HAMPTON, Va. (November 19, 2020) – Dr. Oluwatoyin Ajibola Asojo, Chair of
the Hampton University Chemistry and Biochemistry Department, has received
a Diversity Program Consortium (DPC) Dissemination and Translation Award
of $1,125,000 from the National Institutes of Health (NIH) to deploy and
test evidence-based interventions to increase diversity in biomedical
careers. As there is an urgent need to increase the diversity of the
biomedical workforce, this project will use the interventions to improve
student competency in gatekeeper chemistry courses at Hampton University.
“Even though the COVID-19 pandemic continues to impact our daily lives,
our faculty have stepped up and doubled their efforts in securing funding
to make sure that Hampton University excels above the rest.
Congratulations to Dr. Oluwatoyin Asojo for her determination to secure
this grant that aims to help increase the diversity of the biomedical
workforce,” said Hampton University President, Dr. William R. Harvey.
The project is titled “HU-ChEM: Deploying Evidence-Based Interventions in
Chemistry at Hampton University to Plug Leaks in the Biomedical Training
Pipeline.” For this project, Hampton University will receive award amount
of $375,000 for three years for a total of $1,125,000. Dr. Asojo will
deploy an education and mentorship program to increase the persistence of
underrepresented minority students in biomedical careers.
“I am excited to deploy the Hampton University Chemistry Education and
Mentorship (HU-ChEM) intervention program. There are three components of
HU-ChEM: 1) HU-ChEM SCALE-UP where we teach an entry-level freshman
chemistry course for STEM majors using the Student-Centered Active
Learning Environment with Upside-down Pedagogies (SCALE-UP). 2) HU-ChEM
CUREs; a pre-college Course-based Undergraduate Research Experiences
(CUREs) and 3) HU-ChEM faculty development, offers enhanced chemistry
faculty training,” Dr. Asojo said.
Over the course of the 3-year study, those involved in the project will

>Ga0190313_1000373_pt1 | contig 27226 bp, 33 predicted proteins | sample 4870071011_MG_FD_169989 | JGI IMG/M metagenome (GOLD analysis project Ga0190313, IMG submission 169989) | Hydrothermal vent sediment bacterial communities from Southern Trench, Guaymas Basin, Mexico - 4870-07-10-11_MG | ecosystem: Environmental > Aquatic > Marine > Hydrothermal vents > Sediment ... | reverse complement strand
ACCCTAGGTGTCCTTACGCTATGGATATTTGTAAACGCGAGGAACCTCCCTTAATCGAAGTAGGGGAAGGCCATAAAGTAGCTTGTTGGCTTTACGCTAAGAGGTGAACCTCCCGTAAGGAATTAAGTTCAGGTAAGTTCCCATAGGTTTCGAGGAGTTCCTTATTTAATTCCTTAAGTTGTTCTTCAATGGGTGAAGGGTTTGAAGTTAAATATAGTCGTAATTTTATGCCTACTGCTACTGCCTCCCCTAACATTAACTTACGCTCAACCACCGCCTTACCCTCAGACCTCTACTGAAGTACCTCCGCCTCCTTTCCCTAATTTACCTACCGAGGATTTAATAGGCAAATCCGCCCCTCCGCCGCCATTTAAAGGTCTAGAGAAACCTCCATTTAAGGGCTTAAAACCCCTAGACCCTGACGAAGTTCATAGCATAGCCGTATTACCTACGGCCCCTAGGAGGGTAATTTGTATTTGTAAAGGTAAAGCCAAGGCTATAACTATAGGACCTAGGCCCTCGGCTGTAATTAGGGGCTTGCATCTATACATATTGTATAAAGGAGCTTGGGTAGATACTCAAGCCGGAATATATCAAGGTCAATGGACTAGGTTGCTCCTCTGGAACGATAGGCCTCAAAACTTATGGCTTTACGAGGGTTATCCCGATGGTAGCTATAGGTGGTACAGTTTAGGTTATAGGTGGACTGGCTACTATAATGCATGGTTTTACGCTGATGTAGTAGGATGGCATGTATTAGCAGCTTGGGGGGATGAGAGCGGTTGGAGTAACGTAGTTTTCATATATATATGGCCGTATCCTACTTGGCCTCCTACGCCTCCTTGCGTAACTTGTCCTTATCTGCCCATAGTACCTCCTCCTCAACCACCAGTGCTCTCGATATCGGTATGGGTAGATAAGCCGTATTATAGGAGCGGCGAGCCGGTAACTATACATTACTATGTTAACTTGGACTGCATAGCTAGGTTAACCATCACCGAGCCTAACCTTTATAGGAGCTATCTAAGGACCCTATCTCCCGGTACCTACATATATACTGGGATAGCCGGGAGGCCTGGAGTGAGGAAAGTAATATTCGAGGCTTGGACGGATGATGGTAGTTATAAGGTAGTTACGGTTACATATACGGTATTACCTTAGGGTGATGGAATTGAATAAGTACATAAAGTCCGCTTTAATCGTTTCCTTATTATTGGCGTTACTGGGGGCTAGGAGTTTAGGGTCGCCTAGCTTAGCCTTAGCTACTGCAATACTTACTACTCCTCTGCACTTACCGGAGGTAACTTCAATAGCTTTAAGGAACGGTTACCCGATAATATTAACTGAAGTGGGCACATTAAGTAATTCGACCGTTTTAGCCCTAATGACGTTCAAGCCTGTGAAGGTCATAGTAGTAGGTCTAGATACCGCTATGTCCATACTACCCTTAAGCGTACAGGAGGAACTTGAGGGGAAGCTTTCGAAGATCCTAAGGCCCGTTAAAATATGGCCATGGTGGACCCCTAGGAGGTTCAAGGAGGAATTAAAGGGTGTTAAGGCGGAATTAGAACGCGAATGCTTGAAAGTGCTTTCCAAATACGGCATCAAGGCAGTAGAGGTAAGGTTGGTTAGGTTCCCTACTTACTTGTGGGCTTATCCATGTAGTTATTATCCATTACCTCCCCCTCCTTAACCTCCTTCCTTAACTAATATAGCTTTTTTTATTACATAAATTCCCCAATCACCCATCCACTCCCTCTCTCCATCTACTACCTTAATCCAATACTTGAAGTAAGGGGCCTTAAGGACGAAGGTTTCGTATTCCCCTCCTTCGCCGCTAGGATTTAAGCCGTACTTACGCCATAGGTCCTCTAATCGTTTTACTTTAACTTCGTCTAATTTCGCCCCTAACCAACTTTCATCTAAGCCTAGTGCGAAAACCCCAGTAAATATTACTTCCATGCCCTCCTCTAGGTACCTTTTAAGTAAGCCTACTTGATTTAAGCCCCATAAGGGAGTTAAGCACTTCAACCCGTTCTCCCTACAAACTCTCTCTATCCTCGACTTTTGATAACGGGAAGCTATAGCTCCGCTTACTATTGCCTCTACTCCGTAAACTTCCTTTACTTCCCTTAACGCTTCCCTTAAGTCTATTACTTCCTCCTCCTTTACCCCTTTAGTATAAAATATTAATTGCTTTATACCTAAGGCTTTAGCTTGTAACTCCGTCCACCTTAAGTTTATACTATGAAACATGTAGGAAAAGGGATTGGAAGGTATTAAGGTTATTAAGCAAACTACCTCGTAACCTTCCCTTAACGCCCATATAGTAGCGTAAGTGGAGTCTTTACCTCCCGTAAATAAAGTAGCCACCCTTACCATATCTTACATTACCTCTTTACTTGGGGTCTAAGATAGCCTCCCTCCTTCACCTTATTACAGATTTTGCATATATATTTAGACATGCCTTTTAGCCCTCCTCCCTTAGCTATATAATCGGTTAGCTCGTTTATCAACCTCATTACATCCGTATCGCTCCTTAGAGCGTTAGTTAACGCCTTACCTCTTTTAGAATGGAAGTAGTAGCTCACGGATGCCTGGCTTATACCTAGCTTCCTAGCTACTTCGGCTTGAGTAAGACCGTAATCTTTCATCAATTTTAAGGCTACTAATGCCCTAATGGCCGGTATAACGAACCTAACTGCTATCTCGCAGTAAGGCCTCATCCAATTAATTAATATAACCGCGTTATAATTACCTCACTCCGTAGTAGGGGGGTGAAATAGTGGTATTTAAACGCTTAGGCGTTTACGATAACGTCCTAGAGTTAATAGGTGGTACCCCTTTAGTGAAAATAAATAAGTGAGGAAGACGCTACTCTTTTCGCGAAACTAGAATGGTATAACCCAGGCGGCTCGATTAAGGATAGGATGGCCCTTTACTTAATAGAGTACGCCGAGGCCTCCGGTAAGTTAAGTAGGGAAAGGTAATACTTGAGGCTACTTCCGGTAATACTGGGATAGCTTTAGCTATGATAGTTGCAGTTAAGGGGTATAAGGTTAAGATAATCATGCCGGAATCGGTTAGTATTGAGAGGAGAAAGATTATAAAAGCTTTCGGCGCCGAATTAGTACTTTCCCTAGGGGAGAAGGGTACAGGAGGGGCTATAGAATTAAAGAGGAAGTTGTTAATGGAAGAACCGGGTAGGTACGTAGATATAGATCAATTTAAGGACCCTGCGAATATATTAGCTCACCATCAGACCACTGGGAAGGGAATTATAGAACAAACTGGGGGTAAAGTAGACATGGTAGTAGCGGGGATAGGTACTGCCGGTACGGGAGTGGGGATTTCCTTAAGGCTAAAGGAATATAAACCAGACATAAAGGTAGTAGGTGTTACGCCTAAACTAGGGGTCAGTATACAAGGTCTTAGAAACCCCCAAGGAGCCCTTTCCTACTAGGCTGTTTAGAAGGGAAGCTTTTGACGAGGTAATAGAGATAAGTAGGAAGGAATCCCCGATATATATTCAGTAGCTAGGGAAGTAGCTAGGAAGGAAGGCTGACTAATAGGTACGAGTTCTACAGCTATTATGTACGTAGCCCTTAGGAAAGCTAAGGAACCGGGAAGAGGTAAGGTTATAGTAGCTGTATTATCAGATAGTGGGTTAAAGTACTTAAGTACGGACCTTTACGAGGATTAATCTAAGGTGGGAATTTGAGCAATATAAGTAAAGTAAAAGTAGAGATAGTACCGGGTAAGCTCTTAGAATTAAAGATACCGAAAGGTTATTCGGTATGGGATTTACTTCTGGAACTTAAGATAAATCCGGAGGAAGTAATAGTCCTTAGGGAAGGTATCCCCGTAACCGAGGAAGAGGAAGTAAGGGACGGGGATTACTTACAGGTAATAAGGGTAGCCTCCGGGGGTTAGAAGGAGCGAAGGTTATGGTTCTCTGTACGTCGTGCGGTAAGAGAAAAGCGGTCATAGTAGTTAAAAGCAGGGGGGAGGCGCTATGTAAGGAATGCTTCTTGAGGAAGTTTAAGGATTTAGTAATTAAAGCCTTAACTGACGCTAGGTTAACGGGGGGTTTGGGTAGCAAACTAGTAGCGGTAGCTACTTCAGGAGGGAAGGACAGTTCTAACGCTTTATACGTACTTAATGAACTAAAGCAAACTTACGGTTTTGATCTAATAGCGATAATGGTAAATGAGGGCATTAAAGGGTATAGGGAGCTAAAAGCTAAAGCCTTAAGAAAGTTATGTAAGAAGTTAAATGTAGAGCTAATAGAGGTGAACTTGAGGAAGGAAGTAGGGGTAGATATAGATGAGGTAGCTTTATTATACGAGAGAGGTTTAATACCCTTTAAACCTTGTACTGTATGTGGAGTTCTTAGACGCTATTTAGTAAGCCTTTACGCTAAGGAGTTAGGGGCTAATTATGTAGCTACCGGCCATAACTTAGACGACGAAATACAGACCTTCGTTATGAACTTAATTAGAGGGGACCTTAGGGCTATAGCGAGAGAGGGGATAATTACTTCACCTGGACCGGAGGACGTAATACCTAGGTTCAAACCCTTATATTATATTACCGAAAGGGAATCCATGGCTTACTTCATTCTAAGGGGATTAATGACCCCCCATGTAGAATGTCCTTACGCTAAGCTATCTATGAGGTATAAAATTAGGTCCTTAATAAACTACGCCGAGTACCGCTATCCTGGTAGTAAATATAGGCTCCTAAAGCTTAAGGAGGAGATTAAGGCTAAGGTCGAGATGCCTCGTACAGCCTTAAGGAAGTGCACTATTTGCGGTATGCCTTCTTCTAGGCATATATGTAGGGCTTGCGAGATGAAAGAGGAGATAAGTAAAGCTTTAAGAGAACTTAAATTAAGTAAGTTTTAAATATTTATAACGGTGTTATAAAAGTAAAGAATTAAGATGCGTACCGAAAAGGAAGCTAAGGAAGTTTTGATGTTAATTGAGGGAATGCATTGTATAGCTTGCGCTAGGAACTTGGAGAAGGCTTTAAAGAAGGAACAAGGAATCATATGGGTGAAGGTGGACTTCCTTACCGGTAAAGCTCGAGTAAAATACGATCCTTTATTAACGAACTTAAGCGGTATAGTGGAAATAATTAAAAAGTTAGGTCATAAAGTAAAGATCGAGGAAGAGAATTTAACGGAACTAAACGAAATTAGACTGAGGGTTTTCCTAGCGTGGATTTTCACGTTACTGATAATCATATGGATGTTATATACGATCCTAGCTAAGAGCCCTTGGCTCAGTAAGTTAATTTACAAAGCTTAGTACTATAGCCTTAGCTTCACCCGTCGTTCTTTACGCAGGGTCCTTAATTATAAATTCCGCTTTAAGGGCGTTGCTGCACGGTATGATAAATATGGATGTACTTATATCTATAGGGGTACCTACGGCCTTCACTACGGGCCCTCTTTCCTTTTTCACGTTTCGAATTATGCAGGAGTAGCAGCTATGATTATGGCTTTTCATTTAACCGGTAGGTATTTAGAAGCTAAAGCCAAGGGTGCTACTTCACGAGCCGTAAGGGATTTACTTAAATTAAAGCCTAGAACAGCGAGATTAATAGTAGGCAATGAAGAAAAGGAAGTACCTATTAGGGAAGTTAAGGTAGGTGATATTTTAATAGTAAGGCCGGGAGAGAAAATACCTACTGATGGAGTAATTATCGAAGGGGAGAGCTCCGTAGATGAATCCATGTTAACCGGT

use DPC survey tools to measure and monitor hallmarks of student, faculty
and institutional success. They will collect both quantitative and
qualitative data, and use robust statistical analysis to measure the
effects of HU-ChEM interventions on participants compared to matched
controls in the short-, medium- and long-terms.
“I am looking forward to implementing these evidence-based methods to
improve learner outcomes in chemistry while conducting rigorous STEM
educational research. I am also excited to work with the NIGMS, University
of Texas El Paso, and our internal team, including Co-Investigators: Drs.
Peter Njoki, Francis Erebholo, Rikesha L. Fry Brown, Luisel Ricks-Santi,
and Michelle Penn-Marshall; and Chemistry and Biochemistry faculty,” said
Dr. Asojo. “In addition to improving student success in a first-year
level gatekeeper chemistry course, we will generate much-needed outcomes
data to inform on best practices in trainee, faculty, and institutional
“It is an honor to serve alongside these talented, distinguished, and
diverse group of scientists as we seek to plug leaks on the biomedical
training pipeline at Hampton University by deploying evidence-based
intervention in Chemistry,” said Dr. Francis Erebholo, Assistant Professor
for the Hampton University Department of Mathematics. “This is a great
opportunity for undergraduate mathematics students in the biomedical track
to gain exposure to authentic research experience and mentorship from
seasoned faculty in the department of Chemistry.”
Analysis of the data generated from HU-ChEM will reveal cost-effective
ways of deploying intervention programs to plug the leaky biomedical